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Is it an advantage of Descartes substance dualism that it allows the possibility of life after death?

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Is it an advantage of Descartes substance dualism that it allows the possibility of life after death? Does this outweigh the disadvantages of the view? Before we are able to consider whether or not it is an advantage of Descartes substance dualism that it allows the possibility of life after death, we must first grasp the notions at hand in order to digress further in our understanding. For this reason a brief account of dualism shall precede the main argument. Dualism is the theory which holds that the mind and body, while intimately connected to each other, are at the same time distinct in themselves. When referring to the 'mind' Descartes included in its definition any sensation that he could not locate physically. The mind determines our personality while the body is an outer shell for the real self. Descartes believed that the body will eventually die and decay as it is contingent but the mind or soul is immortal and so can survive the death of the body and enter into eternity. This is made clear when he writes: "The soul is of a nature wholly independent of the body, and that consequently it is not liable to die with the latter and, finally, because no other causes are observed capable of destroying it, we are naturally led thence to judge that it is immortal." ...read more.


He pointed out that when people distinguish between the soul and the body they see the soul as something identifiably extra. Ryle uses the analogy of a foreigner asking where the team spirit is at a cricket game, as he expected it to be something separate from the field, players and umpires etc. However, team spirit is of course not a separate thing from the game but a collection of the behaviours of those involved in it. Like this Ryle believed that the soul is in fact another way of defining the way in which different people integrate with each other and that having such character traits as being generous, intelligent or pessimistic does not necessitate the existence of a soul. He argued the point that when you buy a pair of gloves you can say that you have bought a left-hand glove and a right-hand glove but not that you "had bought a left-hand glove, a right-hand glove and a pair of gloves" (Ryle, p.89) and so it is the same mistake when talking of the mind, body and soul. It could be argued that while the mind and body may be separate there is nothing to say that the soul does not die with the body. Dualists will not refute the fact that the mind and body are connected but then the question arises as to how far we can take this connection. ...read more.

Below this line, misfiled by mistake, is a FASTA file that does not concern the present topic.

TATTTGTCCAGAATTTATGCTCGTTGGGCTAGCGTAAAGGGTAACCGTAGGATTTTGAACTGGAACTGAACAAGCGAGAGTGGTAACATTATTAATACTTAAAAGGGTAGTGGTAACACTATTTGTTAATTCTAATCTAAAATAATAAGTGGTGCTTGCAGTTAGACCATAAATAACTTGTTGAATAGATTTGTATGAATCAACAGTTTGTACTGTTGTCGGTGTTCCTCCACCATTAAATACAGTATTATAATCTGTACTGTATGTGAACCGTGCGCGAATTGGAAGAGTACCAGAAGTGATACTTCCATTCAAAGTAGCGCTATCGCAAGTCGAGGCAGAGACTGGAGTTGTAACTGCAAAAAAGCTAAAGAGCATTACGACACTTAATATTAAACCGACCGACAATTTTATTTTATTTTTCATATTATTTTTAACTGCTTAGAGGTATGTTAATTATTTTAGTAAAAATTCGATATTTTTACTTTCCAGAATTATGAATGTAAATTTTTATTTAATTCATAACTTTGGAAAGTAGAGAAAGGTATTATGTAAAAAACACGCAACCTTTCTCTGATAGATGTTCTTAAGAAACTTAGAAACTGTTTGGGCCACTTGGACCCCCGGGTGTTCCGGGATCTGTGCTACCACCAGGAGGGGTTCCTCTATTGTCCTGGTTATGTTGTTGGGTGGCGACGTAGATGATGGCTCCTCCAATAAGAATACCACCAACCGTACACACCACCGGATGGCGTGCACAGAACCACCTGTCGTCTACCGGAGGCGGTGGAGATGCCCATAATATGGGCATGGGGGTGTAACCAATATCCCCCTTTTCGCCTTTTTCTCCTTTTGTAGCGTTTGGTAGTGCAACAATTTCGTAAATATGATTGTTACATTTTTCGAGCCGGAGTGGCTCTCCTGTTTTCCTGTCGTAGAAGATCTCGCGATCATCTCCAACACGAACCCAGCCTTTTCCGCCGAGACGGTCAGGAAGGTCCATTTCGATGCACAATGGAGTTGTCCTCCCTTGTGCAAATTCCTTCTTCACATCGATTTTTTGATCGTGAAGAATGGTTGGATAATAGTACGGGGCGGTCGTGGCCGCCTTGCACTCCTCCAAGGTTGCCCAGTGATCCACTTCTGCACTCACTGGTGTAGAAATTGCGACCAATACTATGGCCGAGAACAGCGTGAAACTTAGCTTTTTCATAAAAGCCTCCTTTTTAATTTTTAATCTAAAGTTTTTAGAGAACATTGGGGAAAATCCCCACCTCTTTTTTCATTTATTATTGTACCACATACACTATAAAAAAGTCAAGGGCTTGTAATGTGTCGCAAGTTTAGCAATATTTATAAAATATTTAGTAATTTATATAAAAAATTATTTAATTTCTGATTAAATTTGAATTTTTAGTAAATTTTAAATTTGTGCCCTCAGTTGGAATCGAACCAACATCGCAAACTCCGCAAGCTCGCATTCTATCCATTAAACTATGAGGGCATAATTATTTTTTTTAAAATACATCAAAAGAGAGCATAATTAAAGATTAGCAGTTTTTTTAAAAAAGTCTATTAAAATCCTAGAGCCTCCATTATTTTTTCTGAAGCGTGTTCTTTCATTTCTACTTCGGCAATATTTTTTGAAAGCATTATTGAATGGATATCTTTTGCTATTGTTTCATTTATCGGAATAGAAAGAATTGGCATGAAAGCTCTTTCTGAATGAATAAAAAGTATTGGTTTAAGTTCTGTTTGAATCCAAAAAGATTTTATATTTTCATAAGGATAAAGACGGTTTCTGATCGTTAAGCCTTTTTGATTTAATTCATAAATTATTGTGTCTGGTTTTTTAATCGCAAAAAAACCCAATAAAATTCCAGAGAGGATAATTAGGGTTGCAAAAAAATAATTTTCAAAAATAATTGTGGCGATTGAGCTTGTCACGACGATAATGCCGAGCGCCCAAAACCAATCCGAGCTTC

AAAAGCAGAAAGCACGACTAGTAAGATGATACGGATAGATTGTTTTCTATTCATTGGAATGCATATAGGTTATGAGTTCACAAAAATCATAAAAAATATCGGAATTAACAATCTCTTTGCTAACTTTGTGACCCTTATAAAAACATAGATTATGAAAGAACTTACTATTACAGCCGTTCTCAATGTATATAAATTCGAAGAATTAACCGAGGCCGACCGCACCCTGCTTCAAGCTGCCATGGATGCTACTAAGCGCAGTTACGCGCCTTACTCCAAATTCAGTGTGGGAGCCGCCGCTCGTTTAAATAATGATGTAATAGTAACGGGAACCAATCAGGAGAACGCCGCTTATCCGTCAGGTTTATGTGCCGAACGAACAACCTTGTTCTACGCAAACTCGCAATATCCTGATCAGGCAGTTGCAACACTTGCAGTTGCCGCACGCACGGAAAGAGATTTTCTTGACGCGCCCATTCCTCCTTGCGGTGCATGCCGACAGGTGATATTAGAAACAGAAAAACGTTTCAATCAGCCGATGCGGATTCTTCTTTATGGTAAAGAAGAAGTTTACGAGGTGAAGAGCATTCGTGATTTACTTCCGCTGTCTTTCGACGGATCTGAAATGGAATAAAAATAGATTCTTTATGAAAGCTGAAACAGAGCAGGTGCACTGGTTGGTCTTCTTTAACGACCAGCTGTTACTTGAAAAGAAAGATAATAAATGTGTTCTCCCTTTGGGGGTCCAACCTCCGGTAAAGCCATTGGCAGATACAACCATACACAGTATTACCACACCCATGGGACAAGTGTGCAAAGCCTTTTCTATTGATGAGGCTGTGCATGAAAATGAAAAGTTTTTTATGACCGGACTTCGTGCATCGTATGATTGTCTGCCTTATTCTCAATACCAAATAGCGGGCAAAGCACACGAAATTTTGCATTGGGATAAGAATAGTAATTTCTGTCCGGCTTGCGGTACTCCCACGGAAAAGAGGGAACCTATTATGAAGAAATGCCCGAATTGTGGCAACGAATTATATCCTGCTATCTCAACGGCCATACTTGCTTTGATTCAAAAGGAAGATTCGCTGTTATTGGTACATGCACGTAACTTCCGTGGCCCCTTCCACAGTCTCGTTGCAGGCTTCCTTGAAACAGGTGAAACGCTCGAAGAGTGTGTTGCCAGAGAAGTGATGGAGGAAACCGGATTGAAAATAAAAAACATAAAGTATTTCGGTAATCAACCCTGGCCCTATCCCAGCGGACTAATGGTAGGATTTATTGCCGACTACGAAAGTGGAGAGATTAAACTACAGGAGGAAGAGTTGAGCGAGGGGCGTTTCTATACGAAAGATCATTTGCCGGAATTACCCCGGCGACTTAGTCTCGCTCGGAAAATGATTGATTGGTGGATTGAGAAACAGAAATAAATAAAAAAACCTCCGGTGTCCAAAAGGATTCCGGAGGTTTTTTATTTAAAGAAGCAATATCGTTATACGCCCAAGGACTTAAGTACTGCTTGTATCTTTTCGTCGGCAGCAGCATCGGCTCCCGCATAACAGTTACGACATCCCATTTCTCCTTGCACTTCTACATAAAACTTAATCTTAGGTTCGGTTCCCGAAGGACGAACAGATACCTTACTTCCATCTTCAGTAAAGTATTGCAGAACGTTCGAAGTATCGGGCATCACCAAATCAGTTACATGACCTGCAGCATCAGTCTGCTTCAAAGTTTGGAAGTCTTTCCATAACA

So from birth the mind and body work together and through life they mature together and so ultimately should they not die together? Going back to the original question as to whether it is an advantage of Descartes' substance dualism that it allows the possibility of life after death it would appear that it depends on who he is trying to persuade. A religious person may think that it is an advantage while a secular person may think the disadvantages outweigh its advantages. When putting religion aside and attempting to study his theory with an open mind one may observe that Descartes arguments about dualism are strong and quite plausible. However, when discussing life after death his arguments seem to fail. When answering objections which have been put before him, he does on the one hand make outright claims about the mind and body but then he appears to use God as a scapegoat and makes the claim that "God alone can reply" (Descartes, p.84). This is similar to his whole theory of dualism. At the beginning his reasoning appears to be sound about dualism but then, when he introduces life after death, he appears to take an inductive leap which does not fit in with his earlier rationality. For these reasons it looks as if the allowance of life after death is a disadvantage to Descartes substance dualism. ...read more.

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